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Amazon American ancient animals articles of confederation authority Britain British Canada lynx Canton century cession character China Chinese Christianity church civil claim colonies common law Confucius Congress consequence constitution court cultivation declared deeds of cession doctrine duties Empire England English equally evidence exercise existence fact favor France freedom French genius Girondists Greece House human Indians influence intellect interest island judges jury justice king labor land legislation libel liberty literature live Lord Brougham Lord Campbell Lord Chancellor Lord Coke marriage masters ment Mexia Mexico mind moral nation native nature negroes never object opinion Parliament party passed passions persons political population present principles question race reign relation representative revolution river Roman says scene slavery slaves society Spain spirit sympathy territory thing tion tree true truth Union United whilst whole Wilmot Proviso
Page 418 - There shall be neither slavery nor involuntary servitude in the said territory, otherwise than in the punishment of crimes, whereof the party shall have been duly convicted : Provided always, That any person escaping into the same, from whom labor or service is lawfully claimed in any one of the original States, such fugitive may be lawfully reclaimed, and conveyed to the person claiming his or her labor or service as aforesaid.
Page 411 - ... well and truly to hear and determine the matter in question, according to the best of his judgment, without favour affection or hope of reward:" provided also that no state shall be deprived of territory for the- benefit of the united states.
Page 418 - It is hereby ordained and declared by the authority aforesaid, That the following articles shall be considered as articles of compact, between the original states and the people and states in the said territory, and forever remain unalterable, unless by common consent, to wit: ARTICLE i.
Page 420 - But the perpetuity and indissolubility of the Union by no means implies the loss of distinct and individual existence, or of the right of selfgovernment, by the States. Under the Articles of Confederation each State retained its sovereignty, freedom, and independence- and every power, jurisdiction, and right, not expressly delegated to the United States.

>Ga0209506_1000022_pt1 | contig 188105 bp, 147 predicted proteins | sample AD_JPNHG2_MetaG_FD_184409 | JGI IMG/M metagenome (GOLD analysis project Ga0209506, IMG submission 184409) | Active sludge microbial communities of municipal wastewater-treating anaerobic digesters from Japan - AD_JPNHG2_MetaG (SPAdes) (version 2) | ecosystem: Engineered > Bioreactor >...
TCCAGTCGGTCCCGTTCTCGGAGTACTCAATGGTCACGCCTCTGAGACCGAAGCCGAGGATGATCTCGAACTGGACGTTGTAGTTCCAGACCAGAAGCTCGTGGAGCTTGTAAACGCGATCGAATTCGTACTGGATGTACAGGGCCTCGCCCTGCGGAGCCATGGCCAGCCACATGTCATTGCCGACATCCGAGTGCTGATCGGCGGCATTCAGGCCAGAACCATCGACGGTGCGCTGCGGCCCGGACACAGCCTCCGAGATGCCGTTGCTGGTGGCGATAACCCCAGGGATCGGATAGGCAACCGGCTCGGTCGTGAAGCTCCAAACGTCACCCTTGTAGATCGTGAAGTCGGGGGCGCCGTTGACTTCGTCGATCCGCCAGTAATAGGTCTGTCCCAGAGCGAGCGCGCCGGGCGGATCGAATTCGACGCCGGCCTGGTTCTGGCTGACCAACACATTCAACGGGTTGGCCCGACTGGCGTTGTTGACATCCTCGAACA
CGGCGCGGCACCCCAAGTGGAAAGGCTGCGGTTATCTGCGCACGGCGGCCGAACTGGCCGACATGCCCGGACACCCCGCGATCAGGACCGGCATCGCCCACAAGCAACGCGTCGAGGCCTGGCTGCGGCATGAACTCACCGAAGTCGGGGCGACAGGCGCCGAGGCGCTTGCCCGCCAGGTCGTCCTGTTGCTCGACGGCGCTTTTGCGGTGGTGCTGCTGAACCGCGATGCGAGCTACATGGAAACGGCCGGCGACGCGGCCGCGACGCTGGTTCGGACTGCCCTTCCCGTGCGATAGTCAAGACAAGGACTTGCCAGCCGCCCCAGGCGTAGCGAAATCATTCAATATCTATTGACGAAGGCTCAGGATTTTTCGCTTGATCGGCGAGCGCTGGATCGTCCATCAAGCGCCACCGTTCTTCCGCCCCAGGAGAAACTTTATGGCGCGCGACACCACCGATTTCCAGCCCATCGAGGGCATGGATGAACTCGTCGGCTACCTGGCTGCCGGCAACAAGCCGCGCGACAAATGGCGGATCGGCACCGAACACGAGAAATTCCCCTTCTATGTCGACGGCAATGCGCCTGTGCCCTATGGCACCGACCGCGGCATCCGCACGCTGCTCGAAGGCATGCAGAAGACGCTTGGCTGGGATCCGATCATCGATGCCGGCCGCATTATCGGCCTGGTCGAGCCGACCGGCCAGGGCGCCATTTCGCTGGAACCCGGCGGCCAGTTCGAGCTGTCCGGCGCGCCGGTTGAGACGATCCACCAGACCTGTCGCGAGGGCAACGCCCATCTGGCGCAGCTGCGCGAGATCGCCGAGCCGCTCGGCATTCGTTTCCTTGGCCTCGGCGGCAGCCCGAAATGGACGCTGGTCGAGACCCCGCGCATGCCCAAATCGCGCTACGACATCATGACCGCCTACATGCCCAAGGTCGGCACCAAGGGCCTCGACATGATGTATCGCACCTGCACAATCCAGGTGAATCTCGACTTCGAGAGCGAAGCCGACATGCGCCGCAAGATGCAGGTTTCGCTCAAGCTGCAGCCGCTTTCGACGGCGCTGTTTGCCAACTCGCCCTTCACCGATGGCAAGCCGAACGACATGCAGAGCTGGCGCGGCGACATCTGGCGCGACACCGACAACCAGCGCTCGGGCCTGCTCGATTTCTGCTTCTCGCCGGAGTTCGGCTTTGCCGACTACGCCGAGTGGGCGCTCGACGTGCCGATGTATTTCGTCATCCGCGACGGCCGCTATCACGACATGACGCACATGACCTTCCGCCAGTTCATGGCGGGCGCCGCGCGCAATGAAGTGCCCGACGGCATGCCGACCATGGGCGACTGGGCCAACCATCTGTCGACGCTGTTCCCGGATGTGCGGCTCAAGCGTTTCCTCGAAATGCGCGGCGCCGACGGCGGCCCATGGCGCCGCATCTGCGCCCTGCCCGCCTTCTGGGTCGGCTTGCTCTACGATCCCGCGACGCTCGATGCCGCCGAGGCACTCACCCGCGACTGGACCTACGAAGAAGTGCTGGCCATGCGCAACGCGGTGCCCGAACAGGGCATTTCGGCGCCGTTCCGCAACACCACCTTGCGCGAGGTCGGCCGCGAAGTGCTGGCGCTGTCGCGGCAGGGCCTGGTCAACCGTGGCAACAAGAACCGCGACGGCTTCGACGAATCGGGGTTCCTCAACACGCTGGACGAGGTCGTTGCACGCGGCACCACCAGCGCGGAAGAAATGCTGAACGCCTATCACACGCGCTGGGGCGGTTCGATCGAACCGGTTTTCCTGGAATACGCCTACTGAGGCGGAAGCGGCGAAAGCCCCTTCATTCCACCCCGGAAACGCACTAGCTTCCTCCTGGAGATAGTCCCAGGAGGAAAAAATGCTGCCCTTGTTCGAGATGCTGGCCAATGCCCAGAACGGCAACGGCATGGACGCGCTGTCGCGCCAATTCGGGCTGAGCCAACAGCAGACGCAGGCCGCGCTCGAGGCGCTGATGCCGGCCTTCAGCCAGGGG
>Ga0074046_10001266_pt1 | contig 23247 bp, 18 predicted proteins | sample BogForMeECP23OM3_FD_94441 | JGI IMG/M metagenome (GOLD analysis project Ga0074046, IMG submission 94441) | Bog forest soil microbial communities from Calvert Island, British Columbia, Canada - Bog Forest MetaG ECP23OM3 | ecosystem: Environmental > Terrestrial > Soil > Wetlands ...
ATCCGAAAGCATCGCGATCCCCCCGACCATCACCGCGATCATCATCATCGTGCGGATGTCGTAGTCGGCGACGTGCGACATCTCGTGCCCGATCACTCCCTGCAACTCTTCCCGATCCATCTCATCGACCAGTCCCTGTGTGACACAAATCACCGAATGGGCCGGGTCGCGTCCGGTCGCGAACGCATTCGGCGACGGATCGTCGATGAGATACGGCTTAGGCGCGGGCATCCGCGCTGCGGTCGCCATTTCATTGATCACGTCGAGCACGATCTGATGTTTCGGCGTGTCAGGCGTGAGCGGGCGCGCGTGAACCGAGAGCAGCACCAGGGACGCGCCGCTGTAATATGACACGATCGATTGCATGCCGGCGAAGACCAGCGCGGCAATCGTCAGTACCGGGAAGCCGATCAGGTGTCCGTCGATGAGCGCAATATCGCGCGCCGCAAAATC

Page 431 - ... in devising and discussing all such alterations, clauses, articles, and provisions, as may be thought necessary to render the Federal Constitution entirely adequate to the actual situation and future good government of the confederated States...
Page 416 - Be it enacted by the general assembly, That it shall and may be lawful for the delegates of this State, to the Congress of the United States, or such of them as shall be assembled in Congress, and the said delegates, or such of them so assembled, are hereby fully authorized and empowered, for and on behalf of this State, by proper deeds or...
Page 100 - That this House is anxious for the accomplishment of this purpose, at the earliest period that shall be compatible with the wellbeing of the slaves themselves, with the safety of the colonies, and with a fair and equitable consideration of the interests of private property.
Page 430 - Philadelphia for the sole and express purpose of revising the articles of Confederation and reporting to Congress and the several legislatures such alterations and provisions therein as shall, when agreed to in Congress and confirmed by the States, render the federal Constitution adequate to the exigencies of government and the preservation of the Union.